No, it doesn't matter whether the following word starts with a vowel or a consonant sound.
However, there are three different indefinite articles in Norwegian, which correspond to the grammatical gender of the noun they modify:
en = indefinite article for masculine nouns.
ei = indefinite article for feminine* nouns.
et = indefinite article for neuter nouns.
*feminine nouns may be declined as if they were masculine, so they can take "en" in place of "ei".
Note that grammatical gender does not correspond with biological gender.
In English, bread and water are uncountable nouns which means they cannot be counted ("one bread", "two breads"; "one water", "two waters") or take the indefinite article "a/an". However, you can say "a loaf of bread", "two loaves of bread" as well as "one glass of water" or "two bottles of water".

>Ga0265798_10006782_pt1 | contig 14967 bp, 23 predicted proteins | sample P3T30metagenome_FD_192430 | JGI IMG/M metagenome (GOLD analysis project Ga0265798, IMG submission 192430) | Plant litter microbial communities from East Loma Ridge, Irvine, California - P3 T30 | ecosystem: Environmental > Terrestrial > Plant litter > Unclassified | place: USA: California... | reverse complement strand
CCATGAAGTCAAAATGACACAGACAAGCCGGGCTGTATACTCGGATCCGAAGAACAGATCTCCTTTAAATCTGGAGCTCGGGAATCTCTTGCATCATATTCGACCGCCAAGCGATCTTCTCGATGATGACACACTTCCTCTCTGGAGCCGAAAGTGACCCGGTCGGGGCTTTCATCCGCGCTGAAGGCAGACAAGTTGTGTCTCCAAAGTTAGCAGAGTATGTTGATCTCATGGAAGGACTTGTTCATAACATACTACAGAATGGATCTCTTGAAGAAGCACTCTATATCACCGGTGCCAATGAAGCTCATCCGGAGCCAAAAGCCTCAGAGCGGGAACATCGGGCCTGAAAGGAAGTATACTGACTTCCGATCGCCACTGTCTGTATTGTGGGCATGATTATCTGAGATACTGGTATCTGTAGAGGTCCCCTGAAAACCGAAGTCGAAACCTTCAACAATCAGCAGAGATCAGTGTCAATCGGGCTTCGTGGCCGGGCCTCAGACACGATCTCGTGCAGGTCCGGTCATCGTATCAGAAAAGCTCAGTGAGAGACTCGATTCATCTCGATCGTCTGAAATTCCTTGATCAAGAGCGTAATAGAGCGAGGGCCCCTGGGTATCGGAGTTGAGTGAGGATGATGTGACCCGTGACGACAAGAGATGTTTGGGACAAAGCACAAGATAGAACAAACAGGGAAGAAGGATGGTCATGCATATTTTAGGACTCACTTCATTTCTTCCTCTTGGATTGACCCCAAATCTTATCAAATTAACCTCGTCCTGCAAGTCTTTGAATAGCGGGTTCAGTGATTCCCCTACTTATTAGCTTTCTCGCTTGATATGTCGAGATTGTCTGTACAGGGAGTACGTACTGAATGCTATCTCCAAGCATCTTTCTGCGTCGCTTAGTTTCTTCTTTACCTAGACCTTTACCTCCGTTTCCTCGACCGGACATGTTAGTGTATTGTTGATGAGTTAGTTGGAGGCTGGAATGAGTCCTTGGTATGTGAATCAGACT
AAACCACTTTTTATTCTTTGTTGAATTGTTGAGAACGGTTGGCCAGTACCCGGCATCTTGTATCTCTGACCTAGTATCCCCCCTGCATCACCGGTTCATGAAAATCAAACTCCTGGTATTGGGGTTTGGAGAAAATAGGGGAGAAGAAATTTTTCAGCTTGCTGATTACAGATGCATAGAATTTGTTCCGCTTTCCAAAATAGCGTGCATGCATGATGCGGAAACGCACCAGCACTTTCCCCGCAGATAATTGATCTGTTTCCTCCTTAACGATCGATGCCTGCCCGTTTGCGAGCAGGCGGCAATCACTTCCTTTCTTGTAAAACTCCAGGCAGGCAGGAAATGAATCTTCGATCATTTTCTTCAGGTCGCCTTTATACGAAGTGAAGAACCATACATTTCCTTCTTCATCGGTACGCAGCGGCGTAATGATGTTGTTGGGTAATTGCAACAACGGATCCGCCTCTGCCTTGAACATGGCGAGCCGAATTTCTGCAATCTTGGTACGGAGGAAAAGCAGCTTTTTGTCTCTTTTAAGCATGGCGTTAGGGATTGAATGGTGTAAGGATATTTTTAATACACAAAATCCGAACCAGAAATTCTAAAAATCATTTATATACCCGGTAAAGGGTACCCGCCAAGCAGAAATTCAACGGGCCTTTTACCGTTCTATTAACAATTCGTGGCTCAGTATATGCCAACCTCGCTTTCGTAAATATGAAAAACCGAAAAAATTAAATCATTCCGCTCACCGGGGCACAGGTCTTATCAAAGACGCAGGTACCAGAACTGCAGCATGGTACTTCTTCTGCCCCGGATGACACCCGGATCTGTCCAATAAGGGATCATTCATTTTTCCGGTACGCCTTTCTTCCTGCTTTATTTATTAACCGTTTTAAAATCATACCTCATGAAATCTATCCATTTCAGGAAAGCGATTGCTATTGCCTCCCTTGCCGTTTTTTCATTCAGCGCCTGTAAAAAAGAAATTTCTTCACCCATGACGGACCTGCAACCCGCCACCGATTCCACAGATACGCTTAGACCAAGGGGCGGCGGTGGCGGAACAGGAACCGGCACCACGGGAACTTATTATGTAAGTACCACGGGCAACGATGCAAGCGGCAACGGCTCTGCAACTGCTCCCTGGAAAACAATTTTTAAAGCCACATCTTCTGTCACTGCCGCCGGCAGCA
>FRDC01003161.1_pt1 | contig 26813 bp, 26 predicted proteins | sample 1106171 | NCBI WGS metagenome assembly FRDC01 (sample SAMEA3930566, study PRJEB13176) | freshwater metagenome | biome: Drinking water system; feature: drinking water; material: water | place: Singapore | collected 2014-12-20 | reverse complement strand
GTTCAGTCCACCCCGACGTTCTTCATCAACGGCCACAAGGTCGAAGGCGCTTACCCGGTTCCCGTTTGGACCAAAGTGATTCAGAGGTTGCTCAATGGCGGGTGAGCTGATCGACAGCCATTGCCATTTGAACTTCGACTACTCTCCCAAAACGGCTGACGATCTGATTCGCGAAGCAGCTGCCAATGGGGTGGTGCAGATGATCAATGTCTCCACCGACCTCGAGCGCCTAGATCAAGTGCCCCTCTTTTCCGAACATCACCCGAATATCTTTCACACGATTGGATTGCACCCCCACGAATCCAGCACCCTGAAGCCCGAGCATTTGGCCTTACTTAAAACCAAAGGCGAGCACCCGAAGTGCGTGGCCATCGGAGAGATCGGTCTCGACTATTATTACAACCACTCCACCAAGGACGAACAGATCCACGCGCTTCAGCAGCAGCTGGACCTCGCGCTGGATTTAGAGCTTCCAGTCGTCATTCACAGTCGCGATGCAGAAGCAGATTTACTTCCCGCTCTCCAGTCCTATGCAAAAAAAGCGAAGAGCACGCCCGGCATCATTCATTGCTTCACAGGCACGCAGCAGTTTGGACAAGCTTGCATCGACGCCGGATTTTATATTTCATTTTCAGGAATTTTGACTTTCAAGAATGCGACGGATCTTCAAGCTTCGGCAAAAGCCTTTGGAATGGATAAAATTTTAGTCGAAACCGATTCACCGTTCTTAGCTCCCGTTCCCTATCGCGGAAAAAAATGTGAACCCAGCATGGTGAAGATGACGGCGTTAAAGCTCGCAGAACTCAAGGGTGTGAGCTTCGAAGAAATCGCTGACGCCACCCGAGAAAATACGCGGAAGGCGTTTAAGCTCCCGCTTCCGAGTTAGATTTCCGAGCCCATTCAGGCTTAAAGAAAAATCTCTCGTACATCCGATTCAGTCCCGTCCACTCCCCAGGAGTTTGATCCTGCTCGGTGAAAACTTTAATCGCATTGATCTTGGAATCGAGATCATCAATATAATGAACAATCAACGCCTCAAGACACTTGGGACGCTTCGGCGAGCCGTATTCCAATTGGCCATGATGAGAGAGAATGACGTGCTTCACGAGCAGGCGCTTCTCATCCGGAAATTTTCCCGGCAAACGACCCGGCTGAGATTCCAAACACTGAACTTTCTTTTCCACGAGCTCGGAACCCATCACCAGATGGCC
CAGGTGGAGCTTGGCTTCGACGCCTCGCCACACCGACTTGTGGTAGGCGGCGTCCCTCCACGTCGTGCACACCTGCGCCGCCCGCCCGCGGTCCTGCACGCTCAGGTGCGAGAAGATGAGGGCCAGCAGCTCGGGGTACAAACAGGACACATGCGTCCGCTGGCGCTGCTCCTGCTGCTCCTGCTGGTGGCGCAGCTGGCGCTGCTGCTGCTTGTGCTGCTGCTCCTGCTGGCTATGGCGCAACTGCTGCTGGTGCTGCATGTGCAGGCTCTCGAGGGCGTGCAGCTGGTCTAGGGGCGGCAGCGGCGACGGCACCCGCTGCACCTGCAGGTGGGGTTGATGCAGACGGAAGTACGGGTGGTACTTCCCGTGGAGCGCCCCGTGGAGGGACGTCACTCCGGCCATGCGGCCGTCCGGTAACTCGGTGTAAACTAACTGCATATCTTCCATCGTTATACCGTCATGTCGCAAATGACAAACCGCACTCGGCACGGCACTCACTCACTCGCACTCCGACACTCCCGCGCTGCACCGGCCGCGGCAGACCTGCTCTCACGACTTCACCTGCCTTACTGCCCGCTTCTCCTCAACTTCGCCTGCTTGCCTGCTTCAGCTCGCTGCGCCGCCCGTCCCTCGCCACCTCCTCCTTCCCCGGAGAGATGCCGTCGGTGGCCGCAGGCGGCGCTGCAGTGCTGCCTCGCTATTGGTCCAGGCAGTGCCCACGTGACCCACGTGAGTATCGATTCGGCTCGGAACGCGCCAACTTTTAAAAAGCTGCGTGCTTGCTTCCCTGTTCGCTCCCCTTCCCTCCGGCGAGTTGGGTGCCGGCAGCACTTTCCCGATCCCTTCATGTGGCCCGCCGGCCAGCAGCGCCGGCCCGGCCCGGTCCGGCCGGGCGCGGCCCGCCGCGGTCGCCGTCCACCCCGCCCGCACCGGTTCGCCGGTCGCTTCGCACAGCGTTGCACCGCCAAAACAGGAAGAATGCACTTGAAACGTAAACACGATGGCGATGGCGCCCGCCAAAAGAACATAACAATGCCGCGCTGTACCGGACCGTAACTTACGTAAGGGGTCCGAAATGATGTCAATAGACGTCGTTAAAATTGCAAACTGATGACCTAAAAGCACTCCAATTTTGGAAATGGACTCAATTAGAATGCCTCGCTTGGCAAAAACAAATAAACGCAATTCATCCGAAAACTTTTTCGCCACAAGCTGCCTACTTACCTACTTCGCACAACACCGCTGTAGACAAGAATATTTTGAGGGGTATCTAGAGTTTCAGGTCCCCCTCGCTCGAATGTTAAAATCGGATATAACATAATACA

Both brød and vann are nouns of neuter gender. Unlike in English, brød is countable in Norwegian so et brød translates to "one loaf of bread". In this sentence, it isn't explicitly stated so the correct translation is just "bread" because "a bread" is grammatically incorrect.
On the other hand, vann is uncountable in both languages. However, et vann has a translation - "a lake". Below is an example of how one can use this uncountable noun to indicate exact measurement.
Du har et glass vann. - You have a glass of water.
Sometimes, uncountable nouns can be expressed by using the plural form but this is meant as different kinds of something, and not as "many, two or five" instances of that noun.
Hun har mange oljer. - She has many oils. (bergamot, eucalyptus, ylang-ylang)
Click here for more information about uncountable nouns.